Time to thaw out with a breath of fresh literature! New books from Hilary Mantel, Erik Larson, Anne Enright, Rebecca Solnit, Marie Kondo, and many other big names, plus a slew of new poetry collections just in time for Poetry Month in April — find out about it all in our March & April 2020 edition of The Bookseller.Categories: Store News, Saskatoon, Winnipeg, Newsletter
Caroline Moorehead is the New York Times bestselling author of Village of Secrets: Defying the Nazis in Vichy France; A Train in Winter: An Extraordinary Story of Women, Friendship, and Resistance in Occupied France; and Human Cargo: A Journey Among Refugees, which was a finalist for the National Book Critics Circle Award. An acclaimed biographer, Moorehead has also written for the New York Review of Books, the Guardian, the Times, and the Independent. She lives in London and Italy.
A House in the Mountains, Moorehead's latest offering, is the extraordinary story of four courageous women who helped form the Italian Resistance against the Nazis and the Fascists during the Second World War.
In the late summer of 1943, when Italy changed sides in WWII and the Germans, now their enemies, occupied the north of the country, an Italian Resistance was born. Ada, Frida, Silvia and Bianca were four young Piedmontese women who joined the Resistance, living secretively in the mountains surrounding Turin. Between 1943 and 1945, as the Allies battled their way north, thousands of men and women throughout occupied Italy rose up and fought to liberate their country from the German invaders and their Fascist collaborators. What made the partisan war all the more extraordinary was the number of women in its ranks.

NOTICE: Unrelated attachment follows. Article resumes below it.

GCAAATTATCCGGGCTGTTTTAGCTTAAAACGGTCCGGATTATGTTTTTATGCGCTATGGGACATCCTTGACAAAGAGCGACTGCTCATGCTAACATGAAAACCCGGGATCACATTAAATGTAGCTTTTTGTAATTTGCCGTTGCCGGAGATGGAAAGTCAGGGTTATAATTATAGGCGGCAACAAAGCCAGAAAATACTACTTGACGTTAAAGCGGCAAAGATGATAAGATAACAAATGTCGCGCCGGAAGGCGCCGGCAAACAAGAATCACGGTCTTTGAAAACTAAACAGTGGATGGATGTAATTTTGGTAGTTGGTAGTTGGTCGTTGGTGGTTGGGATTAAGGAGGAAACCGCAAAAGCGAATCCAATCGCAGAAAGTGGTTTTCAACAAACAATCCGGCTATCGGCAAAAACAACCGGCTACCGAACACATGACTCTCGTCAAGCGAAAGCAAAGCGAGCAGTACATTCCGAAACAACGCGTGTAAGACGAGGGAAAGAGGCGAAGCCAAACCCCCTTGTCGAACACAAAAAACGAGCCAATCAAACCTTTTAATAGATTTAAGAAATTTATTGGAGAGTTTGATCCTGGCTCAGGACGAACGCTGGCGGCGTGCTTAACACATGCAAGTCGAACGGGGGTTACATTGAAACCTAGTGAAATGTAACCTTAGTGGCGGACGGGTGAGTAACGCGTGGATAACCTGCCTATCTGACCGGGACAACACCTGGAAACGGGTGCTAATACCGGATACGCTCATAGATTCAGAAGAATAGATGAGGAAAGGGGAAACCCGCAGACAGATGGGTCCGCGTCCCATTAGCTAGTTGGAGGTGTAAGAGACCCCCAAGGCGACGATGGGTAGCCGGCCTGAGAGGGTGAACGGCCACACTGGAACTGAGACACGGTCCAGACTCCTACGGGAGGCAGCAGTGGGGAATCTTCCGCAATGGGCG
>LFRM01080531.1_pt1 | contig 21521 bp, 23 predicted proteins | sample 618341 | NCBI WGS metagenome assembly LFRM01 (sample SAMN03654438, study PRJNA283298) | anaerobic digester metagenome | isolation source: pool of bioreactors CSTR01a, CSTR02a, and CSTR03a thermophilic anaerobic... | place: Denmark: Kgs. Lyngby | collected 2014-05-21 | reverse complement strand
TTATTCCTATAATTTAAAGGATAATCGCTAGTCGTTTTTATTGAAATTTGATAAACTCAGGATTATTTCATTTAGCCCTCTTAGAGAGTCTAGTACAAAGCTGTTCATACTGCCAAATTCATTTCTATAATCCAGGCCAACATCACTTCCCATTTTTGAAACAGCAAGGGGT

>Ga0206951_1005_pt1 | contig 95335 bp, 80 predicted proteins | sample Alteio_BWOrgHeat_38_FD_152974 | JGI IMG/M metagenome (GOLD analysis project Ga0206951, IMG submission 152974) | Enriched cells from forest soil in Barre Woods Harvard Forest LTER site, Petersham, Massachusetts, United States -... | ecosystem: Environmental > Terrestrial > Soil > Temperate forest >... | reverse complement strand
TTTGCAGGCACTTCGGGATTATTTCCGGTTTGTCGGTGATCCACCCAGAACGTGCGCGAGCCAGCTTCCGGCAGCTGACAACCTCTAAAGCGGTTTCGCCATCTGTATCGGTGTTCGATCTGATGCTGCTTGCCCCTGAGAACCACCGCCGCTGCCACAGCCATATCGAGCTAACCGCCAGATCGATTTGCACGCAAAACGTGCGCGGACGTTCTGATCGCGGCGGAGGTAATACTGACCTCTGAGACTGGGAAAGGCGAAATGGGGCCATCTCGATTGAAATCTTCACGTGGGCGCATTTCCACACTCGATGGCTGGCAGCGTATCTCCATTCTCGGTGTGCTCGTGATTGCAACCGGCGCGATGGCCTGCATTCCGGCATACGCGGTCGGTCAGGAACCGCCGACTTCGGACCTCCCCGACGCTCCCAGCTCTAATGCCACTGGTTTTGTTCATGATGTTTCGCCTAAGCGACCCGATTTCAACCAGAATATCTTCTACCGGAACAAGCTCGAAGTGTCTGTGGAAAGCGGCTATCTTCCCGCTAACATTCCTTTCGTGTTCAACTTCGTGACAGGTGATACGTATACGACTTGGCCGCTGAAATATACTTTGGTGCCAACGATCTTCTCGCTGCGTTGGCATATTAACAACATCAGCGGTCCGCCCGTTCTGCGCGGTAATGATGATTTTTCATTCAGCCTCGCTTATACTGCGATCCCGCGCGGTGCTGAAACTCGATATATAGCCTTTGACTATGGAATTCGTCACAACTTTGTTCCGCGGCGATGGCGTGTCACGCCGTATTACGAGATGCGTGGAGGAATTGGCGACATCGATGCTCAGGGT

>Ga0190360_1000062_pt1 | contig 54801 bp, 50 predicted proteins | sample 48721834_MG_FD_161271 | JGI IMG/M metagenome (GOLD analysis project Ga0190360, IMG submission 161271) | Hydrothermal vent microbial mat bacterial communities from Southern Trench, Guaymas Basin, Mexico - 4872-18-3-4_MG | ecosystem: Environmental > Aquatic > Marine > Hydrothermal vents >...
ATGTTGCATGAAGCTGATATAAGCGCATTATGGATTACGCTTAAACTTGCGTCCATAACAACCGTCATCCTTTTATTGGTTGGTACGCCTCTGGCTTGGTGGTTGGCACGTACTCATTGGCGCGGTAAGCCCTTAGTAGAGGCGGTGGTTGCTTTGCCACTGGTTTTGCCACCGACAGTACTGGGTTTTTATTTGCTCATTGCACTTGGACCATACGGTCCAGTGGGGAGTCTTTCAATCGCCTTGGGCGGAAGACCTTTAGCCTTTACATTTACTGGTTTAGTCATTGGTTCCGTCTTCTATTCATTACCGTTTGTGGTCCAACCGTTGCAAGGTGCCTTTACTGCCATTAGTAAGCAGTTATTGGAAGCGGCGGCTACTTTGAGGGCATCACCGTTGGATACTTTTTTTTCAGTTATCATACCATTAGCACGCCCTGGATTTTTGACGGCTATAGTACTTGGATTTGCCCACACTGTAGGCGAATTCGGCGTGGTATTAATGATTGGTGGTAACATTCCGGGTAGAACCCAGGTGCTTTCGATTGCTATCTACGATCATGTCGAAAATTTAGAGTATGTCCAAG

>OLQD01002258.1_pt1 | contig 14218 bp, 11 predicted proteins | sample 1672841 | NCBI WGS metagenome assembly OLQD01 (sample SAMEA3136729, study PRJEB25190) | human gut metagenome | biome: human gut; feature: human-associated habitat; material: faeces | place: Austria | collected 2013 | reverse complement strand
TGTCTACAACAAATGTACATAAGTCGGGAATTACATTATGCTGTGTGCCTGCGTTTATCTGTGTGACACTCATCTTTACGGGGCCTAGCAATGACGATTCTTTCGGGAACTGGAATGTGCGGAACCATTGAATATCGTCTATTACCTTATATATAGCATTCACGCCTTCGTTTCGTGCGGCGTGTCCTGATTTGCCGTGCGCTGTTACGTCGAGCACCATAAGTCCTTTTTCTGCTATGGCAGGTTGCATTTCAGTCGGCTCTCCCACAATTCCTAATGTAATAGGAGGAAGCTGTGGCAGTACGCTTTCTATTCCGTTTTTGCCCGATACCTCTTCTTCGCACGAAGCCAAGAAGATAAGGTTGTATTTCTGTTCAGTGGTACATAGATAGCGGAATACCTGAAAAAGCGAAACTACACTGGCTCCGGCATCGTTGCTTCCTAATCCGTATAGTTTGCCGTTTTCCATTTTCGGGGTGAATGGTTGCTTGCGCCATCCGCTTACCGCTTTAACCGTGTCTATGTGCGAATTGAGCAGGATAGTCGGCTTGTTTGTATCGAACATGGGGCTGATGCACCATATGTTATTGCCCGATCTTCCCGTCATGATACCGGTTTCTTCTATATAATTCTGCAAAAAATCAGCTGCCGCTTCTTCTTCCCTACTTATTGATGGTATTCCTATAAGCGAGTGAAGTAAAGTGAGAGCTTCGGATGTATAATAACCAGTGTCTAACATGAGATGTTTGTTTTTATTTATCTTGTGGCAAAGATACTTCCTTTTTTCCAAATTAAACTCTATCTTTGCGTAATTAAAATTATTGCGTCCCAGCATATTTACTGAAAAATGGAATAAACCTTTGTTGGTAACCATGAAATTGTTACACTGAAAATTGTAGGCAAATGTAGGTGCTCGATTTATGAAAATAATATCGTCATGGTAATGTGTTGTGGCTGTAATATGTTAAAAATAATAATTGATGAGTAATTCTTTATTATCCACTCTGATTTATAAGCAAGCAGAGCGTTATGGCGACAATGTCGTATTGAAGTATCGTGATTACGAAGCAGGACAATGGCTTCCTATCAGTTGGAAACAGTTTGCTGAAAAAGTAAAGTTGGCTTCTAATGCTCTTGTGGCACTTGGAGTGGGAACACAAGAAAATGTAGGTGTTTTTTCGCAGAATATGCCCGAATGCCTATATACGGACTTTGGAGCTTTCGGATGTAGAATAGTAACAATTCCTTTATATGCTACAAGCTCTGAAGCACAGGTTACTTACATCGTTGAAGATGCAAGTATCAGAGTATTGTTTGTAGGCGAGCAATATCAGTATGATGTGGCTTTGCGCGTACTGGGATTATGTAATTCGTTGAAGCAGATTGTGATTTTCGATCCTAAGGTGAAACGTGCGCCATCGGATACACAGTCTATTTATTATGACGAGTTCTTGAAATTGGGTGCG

The bloody civil war that ensued across the country pitted neighbour against neighbour, and brought out the best and worst in Italian society. The courage shown by the partisans was exemplary, and eventually bound them together as a coherent fighting force. And the women’s contribution was invaluable. They would prove, to themselves and to the world, what resolve, tenacity and above all exceptional courage could achieve.Categories: Authors, Saskatoon, Winnipeg, Author of the Month
The contenders for this year's Canada Reads competition have been selected!
Hosted annually by the CBC, Canada Reads is a series of debates to determine which is the one book Canadians should read right now, based on current events. This year, the competition seeks to find the "one book to bring Canada into focus."
In no particular order, the 2020 finalists and their defenders include:
- Small Game Hunting at the Local Coward Gun Club by Megan Gail Coles, defended by Alayna Fender
- Radicalized by Cory Doctorow, defended by Akil Augustine
- We Have Always Been Here by Samra Habib, defended by Amanda Brugel
- Son of a Trickster by Eden Robinson, defended by Kaniehtiio Horn
- From the Ashes by Jesse Thistle, defended by George Canyon
The debates will take place March 16 to 19, and you can watch or listen by TV, radio, or streaming. For more information on the competition, visit the Canada Reads website.Categories: Awards, Saskatoon, Winnipeg, Canadian Lit